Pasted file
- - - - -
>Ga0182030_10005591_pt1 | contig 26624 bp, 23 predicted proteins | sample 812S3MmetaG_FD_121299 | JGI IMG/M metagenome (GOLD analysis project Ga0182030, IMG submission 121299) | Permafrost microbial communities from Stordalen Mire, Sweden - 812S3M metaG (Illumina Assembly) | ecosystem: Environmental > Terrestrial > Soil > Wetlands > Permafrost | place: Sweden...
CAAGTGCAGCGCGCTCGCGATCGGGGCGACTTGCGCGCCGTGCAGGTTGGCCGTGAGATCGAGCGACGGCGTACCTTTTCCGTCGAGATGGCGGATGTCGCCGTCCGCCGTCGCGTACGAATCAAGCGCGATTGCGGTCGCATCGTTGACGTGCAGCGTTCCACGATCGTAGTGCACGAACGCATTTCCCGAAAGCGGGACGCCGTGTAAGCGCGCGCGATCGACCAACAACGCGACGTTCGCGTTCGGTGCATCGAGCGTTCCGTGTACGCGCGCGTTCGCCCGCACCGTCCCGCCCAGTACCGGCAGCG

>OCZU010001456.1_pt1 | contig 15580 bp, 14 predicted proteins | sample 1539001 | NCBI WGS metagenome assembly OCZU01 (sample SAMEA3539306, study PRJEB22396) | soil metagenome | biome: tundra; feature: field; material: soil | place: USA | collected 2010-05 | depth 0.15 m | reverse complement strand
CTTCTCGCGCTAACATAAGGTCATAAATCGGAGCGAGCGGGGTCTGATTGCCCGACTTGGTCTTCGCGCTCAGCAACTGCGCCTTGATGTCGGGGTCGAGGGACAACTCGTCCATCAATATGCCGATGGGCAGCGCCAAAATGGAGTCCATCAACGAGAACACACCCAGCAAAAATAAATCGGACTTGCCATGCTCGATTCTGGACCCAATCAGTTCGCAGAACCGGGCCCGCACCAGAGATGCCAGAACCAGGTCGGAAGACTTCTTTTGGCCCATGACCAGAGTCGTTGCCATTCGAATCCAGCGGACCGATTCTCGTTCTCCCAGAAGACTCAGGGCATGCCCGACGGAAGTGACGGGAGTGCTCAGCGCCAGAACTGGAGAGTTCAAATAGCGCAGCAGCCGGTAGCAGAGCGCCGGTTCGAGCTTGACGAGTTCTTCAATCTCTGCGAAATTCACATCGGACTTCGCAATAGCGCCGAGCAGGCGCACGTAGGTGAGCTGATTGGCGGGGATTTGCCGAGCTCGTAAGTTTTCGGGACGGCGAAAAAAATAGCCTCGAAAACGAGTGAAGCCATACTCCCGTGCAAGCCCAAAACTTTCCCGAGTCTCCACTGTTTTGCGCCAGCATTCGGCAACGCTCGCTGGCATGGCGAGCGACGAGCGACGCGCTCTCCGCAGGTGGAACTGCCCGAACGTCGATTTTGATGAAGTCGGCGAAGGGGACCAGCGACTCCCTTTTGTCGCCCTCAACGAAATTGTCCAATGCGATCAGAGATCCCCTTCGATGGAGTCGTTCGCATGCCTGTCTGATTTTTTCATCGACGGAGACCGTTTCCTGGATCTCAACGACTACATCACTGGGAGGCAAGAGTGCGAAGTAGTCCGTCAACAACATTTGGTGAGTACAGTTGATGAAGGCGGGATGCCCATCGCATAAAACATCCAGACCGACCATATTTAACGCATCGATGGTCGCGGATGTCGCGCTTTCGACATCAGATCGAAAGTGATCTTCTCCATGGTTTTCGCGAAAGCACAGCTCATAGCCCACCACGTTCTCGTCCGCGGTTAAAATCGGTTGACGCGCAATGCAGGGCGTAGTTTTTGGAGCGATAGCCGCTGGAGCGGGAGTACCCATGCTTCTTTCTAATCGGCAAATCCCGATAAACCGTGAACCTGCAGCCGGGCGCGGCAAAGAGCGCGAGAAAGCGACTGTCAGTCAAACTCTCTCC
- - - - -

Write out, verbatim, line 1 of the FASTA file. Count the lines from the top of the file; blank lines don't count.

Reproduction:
>Ga0182030_10005591_pt1 | contig 26624 bp, 23 predicted proteins | sample 812S3MmetaG_FD_121299 | JGI IMG/M metagenome (GOLD analysis project Ga0182030, IMG submission 121299) | Permafrost microbial communities from Stordalen Mire, Sweden - 812S3M metaG (Illumina Assembly) | ecosystem: Environmental > Terrestrial > Soil > Wetlands > Permafrost | place: Sweden...